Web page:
Core Concepts

The Ginga reference viewer operation is organized around several basic concepts: workspaces, channels, plugins, modes. Understanding these will greatly aid in using and modifying Ginga.


Ginga has a flexible workspace layout algorithm that allows customizing the appearance of the program. The majority of the Ginga interface is constructed as hierarchical series of horizontally or vertically-adjustable panels. Each panel is eventually a workspace. Each workspace is implemented by a GUI toolkit container widget such as a notebook widget, where each item in the workspace is identified by a tab.

However, workspaces can also take the form of a stack (like a tabbed widget but with no tabs showing), or a Multiple Document Interface (MDI) style container (subwindow desktop-style layout), or a grid layout.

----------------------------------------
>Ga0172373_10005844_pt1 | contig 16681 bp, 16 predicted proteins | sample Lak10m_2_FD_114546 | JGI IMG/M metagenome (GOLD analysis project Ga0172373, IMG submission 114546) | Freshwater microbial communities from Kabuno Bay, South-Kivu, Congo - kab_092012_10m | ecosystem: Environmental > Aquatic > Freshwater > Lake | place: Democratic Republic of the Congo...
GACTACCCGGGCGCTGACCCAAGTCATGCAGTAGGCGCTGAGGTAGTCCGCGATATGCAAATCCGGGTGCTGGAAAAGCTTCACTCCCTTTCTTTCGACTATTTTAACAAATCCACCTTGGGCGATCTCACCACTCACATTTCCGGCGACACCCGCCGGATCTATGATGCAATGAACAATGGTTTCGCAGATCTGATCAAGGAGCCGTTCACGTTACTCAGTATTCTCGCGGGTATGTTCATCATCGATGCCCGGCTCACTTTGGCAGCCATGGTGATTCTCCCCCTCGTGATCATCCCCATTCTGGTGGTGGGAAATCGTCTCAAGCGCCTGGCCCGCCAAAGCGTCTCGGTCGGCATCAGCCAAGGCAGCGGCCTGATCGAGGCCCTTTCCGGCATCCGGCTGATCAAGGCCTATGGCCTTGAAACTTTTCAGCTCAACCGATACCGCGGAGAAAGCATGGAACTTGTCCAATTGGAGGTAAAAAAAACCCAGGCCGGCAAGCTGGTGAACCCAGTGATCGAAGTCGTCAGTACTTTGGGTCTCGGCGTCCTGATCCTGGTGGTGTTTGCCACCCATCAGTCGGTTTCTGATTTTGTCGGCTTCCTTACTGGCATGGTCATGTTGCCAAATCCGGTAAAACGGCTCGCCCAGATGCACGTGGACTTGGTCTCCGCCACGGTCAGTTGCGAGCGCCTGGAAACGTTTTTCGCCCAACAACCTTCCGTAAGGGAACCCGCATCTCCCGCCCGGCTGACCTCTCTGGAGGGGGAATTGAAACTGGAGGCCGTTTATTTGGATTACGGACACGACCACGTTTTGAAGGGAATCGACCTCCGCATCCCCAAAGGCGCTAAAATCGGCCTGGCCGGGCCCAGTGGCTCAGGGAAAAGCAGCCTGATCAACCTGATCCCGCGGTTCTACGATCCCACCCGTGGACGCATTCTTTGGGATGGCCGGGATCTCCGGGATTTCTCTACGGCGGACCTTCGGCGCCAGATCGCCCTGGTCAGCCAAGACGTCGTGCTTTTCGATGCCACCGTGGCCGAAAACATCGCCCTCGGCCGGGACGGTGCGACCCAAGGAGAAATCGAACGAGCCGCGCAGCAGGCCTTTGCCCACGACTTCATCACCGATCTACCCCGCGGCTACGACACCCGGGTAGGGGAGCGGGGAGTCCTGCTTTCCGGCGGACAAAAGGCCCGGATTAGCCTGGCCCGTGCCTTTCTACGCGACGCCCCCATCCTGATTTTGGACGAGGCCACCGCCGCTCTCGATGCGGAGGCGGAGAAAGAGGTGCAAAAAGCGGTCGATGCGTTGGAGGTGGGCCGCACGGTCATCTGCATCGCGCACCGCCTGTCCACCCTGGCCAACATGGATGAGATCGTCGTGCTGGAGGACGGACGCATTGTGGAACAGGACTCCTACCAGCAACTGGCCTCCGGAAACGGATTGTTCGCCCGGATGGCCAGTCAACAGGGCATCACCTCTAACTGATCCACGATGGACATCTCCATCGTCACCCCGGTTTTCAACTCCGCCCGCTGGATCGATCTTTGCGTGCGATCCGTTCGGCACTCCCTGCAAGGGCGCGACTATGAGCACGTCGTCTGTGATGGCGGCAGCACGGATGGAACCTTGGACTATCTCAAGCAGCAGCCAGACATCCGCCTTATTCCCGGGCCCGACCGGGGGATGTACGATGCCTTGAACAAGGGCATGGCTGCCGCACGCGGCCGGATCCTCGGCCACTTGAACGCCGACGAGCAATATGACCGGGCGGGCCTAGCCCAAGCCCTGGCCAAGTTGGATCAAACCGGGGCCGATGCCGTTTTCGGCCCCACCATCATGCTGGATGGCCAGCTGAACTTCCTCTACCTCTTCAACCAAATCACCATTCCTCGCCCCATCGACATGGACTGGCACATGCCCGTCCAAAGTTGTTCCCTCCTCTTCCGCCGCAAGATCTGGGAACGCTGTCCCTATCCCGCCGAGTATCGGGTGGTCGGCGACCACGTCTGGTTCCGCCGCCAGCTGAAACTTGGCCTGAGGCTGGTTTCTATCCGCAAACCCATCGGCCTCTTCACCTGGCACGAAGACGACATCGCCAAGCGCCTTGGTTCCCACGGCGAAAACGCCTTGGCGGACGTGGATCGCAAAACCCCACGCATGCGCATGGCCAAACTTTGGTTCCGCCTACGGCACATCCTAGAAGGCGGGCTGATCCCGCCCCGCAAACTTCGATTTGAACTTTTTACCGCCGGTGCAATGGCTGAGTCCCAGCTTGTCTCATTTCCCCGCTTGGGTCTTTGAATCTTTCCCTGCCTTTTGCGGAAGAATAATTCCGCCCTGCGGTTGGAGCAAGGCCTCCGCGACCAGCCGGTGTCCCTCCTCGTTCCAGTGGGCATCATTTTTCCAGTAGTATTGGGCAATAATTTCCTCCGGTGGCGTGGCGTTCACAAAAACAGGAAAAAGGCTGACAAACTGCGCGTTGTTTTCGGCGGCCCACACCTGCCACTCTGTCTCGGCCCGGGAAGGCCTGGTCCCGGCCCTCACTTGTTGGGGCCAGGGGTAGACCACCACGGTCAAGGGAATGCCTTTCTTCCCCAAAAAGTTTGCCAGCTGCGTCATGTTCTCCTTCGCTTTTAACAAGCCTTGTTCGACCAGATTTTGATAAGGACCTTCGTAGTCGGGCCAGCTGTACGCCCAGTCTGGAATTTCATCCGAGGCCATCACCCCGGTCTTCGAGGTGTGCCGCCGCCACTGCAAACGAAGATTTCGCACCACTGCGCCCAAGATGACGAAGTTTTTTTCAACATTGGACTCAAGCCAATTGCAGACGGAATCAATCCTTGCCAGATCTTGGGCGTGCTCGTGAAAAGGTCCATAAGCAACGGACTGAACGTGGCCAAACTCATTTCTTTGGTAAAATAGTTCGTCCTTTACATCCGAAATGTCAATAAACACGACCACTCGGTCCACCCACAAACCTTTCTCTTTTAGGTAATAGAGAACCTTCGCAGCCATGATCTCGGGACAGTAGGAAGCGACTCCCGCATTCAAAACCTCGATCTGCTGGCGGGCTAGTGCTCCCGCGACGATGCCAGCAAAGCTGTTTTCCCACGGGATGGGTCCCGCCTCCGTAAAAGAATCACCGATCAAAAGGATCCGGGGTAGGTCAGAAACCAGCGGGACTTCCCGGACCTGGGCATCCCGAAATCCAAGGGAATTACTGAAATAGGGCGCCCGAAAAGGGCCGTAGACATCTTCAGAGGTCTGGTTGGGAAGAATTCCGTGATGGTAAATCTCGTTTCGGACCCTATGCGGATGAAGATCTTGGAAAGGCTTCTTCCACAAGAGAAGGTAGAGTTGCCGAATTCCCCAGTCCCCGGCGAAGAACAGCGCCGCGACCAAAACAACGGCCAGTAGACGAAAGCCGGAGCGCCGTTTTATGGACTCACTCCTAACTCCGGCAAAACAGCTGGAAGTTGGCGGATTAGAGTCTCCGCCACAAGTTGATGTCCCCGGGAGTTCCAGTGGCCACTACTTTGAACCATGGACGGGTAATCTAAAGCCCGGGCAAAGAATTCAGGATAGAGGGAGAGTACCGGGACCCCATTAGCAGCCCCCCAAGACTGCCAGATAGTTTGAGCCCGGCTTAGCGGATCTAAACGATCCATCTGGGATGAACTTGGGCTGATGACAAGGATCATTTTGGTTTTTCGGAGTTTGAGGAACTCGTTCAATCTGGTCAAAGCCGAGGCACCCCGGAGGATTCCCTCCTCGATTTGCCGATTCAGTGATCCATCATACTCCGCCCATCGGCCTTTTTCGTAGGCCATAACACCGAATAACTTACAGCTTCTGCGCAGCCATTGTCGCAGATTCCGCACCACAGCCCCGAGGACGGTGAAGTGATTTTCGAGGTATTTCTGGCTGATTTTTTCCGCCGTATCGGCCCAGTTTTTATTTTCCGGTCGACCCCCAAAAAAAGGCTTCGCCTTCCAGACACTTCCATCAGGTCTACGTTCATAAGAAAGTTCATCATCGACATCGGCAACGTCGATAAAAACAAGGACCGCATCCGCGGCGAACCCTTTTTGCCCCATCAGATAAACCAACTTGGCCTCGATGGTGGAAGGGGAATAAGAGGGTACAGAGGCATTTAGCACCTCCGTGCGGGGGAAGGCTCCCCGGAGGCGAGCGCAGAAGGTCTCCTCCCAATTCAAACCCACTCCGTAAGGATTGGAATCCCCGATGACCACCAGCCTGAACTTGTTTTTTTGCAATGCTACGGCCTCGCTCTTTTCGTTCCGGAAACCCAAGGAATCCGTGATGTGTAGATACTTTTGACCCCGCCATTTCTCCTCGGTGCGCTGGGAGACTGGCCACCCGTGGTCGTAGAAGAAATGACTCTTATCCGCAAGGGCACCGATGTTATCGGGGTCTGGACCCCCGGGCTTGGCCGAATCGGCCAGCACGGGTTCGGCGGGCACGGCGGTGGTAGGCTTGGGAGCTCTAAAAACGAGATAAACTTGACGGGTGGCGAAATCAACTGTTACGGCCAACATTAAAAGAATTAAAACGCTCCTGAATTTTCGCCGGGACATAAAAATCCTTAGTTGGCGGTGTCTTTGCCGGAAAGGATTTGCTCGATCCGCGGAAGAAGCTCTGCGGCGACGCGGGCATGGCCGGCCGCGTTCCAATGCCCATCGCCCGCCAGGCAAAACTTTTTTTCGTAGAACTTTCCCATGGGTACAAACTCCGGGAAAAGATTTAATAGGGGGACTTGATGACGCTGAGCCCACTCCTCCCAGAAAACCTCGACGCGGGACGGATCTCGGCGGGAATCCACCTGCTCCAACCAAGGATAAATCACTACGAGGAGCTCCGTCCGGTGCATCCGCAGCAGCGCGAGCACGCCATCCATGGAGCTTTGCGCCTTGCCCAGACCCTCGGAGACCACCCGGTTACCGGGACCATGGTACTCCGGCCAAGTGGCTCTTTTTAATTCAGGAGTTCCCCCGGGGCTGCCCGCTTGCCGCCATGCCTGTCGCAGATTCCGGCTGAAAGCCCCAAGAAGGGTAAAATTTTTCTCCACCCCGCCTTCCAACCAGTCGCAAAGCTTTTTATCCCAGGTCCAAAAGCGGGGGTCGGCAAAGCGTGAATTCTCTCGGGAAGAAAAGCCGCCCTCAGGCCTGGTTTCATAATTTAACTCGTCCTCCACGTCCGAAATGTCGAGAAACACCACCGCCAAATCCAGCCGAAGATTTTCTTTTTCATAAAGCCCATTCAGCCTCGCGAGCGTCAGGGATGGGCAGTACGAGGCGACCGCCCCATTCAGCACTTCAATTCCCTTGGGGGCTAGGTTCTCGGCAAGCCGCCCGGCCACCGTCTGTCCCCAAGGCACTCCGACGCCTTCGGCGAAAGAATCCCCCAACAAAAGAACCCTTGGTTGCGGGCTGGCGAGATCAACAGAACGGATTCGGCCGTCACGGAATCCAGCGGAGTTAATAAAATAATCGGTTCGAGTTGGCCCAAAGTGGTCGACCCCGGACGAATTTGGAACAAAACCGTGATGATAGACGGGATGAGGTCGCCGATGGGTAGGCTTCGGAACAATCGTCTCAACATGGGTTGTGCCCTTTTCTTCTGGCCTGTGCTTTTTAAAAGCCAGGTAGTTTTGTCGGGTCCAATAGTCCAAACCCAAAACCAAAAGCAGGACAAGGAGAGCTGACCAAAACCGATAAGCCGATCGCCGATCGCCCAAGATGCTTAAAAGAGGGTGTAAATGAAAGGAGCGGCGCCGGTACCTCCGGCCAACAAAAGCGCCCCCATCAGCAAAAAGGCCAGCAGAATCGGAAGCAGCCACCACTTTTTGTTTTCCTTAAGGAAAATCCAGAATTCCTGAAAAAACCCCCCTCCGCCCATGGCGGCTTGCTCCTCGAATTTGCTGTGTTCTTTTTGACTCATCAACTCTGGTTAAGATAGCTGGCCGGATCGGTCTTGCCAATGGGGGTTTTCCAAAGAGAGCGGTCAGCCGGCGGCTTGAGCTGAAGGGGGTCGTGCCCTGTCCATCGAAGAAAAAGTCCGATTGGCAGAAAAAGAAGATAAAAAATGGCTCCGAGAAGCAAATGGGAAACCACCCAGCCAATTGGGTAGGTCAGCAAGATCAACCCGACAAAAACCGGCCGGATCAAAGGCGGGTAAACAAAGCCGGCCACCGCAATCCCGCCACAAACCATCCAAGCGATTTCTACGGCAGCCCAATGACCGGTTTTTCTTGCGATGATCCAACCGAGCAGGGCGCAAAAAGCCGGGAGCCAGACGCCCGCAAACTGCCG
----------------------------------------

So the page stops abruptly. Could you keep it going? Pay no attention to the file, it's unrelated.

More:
Workspaces typically contain either a channel viewer, a plugin UI or another workspace. In its default configuration, Ginga starts up with a single row (horizontal) panel of three workspaces, as shown in the image below.


The panel is sandwiched vertically between a menu bar and a status bar. The left workspace is further subdivided into an upper and lower, and there are also thin horizontal workspaces below the central workspace. The central workspace is mainly used for viewers, while the other workspaces hold the plugin UIs.

The initial layout of the workspaces is controlled by a table in the Ginga startup script (see Customizing Ginga). By changing this table the layout can be substantially altered.


Note that workspaces may be implemented by several types of container widgets such as fixed position subwindows, sliding panes, MDI-style subwindows, etc.

A notebook widget is simply the most common (default) case.

Some workspaces can be converted dynamically between the different types. If the workspace contains a workspace toolbar, the workspace type selector can be used to change the type:


In the example shown below, we show a cutout of the main workspace (tabbed), which has two tabs: a channel viewer (Image) and a second workspace (ws1).